Can Iron Range find balance on environment, jobs?by Stephanie Hemphill, Minnesota Public Radio
Hibbing, Minn. — As the state considers proposals for copper-nickel mining, a new form of mining that has a history of causing pollution in other parts of the world, the question for many residents on Minnesota's Iron Range is how to create more jobs while protecting the environment.
On Friday, 300 people came to a state Senate committee meeting in Hibbing to talk about balancing efforts to protect the land with imperative to create jobs.
"In Northeastern Minnesota, the unemployment rate is 8 percent. But I can tell you in the building trades it's higher than that, 20 to 25 percent, which is not good," said John Grahek, president of the Iron Range Building and Construction Trades. "Our people are hurting, they need the jobs."
New mining projects, both traditional iron mining and the new copper-nickel mines, promise lots of construction jobs, and lots of spin-off jobs. Those are important as Iron Range cities try to keep small businesses going.
Doing so is difficult, said Lori Fedo, president of the Hibbing Chamber of Commerce, who told the committee about a long-time business in Hibbing that recently closed.
"One day, in the middle of the day, he turned the sign over to closed and locked the door," she said. "He never returned. His wife had become ill, and it broke my heart. If these mining projects had been under way, he would have still been in businesses. Please fix this problem."
The "problem," as many here see it, is that environmental review and permitting take a long time. Polymet, a proposed copper-nickel mine, has been under review for five years.
Both the Minnesota House and Senate are considering measures designed to streamline the processes. Gov. Mark Dayton last week signed an administrative order putting some of the same measures in place. Several industry representatives told the committees such change is urgently needed.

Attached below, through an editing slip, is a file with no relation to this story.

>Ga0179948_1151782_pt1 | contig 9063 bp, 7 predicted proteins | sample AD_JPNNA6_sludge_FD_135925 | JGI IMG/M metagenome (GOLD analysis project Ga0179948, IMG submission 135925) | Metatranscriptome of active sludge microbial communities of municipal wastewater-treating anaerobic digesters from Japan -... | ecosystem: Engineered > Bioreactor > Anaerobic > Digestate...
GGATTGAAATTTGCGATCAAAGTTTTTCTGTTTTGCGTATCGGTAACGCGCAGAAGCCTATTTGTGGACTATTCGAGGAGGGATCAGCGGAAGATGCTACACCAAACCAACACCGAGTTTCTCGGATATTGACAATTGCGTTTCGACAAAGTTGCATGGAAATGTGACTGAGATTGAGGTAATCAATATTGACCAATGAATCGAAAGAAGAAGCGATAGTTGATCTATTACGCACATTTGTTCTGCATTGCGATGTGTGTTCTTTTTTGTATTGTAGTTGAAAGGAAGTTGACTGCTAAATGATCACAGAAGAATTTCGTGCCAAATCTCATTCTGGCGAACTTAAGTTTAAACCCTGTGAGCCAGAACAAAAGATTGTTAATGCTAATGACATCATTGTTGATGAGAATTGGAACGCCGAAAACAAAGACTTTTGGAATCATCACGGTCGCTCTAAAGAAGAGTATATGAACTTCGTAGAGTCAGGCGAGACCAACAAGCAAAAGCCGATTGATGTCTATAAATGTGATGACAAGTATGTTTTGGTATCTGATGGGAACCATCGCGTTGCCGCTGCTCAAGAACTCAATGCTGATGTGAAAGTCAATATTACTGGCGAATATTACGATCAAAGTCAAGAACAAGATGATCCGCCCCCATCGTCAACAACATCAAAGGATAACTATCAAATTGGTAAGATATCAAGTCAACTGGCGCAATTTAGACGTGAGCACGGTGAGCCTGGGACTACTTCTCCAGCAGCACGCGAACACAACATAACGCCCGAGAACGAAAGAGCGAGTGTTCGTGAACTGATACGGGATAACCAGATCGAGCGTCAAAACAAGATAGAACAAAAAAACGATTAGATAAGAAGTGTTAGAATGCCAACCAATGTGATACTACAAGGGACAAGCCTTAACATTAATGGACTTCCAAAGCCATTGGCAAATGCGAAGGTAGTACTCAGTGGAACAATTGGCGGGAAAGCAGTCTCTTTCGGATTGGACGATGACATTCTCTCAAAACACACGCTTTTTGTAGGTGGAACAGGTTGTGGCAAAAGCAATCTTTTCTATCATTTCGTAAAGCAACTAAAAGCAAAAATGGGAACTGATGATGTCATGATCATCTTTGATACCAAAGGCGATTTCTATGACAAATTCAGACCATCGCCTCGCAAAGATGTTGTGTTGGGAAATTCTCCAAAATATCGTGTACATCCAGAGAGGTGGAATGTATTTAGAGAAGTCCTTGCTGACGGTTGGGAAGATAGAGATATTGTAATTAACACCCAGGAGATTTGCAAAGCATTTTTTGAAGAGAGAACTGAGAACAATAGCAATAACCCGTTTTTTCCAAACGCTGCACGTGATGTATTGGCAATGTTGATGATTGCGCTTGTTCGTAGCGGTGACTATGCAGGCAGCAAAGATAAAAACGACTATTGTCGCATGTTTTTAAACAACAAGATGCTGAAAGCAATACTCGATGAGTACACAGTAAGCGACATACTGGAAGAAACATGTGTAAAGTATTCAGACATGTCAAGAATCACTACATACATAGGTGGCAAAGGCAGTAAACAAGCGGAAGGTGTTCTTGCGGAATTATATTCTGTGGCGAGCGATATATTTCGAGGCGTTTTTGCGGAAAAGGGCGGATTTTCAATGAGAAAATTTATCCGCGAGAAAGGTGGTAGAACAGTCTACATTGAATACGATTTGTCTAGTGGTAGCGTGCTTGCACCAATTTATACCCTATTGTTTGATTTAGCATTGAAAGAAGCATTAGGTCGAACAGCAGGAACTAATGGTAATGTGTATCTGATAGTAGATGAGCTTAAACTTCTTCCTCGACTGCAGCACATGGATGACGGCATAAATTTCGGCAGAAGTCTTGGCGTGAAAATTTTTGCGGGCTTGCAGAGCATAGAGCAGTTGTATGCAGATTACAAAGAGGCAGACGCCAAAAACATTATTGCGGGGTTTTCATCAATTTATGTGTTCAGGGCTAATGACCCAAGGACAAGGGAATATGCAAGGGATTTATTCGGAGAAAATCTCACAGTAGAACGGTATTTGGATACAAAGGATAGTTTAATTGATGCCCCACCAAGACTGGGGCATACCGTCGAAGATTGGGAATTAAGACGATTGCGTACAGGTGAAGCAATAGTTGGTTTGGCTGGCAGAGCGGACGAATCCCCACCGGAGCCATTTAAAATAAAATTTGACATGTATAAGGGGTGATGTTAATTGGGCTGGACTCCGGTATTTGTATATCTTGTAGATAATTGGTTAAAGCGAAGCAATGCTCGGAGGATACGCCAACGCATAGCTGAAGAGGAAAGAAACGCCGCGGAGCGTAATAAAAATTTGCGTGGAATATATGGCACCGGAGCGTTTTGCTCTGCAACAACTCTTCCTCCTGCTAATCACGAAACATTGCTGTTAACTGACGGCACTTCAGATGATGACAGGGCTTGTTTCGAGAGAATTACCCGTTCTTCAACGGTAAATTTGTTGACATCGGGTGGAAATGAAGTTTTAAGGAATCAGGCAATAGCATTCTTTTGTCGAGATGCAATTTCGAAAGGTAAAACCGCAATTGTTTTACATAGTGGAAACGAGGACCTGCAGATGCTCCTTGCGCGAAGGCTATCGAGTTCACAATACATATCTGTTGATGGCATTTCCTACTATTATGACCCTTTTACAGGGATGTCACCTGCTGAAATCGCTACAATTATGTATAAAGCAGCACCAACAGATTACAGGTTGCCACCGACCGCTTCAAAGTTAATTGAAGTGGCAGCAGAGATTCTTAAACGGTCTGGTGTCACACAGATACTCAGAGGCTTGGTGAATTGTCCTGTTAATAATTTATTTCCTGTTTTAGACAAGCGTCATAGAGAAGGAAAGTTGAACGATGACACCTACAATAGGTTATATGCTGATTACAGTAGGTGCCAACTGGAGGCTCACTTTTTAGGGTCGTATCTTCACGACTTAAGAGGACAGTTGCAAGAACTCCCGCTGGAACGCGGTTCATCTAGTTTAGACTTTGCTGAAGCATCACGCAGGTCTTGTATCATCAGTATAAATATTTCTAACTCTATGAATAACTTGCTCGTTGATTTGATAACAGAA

Wayne Brandt, an executive with the Minnesota Forest Industries and Minnesota Timber Producers Association, described a project that the UPM paper company considered for its plant in Grand Rapids. Brandt said the environmental review took more than two years, and the company ultimately decided not to build it. In contrast, the company did build a similar plant in Bavaria, in southern Germany.
"It took six months from beginning of process," he said. "Not China, not Indonesia. Permit requirements were more stringent than in Minnesota, but they could get a decision made."
Some area residents, however, cautioned against leaning to heavily in favor of mining operations.
LynnAnne Verper, who lives in Ely, said one reason small businesses in Hibbing maybe be struggling is that Hibbing has a Wal-Mart store. She also questioned whether mining could ever produce economic stability for the region.
"I'm 40 years old. Polymet proposes to operate for 20 years; that's half of my lifetime," she said. "These are not jobs for generations, as some propose. It would perpetuate the boom and bust cycles we're all familiar with on the Iron Range."
Another criticism of the idea of speeding up permitting came from Brad Sagen of Fall Lake Township. He said one reason the Polymet review is taking so long is that the company and the state agencies like the Department of Natural Resources are doing a poor job. The federal government blasted the draft Environmental Impact Statement as inadequate.
"How could a state agency, in this case the DNR, have permit that bad a proposal to be signed off?" Sagen asked. "That to me is a proper function for a legislative committee, to investigate how state agencies could fail in that manner."
State Sen. Bill Ingebrigtsen, R-Alexandria, the Senate author of the streamlining legislation, said he heard some conflicting ideas on the issue. But he said that's the job of legislators -- to resolve conflicts.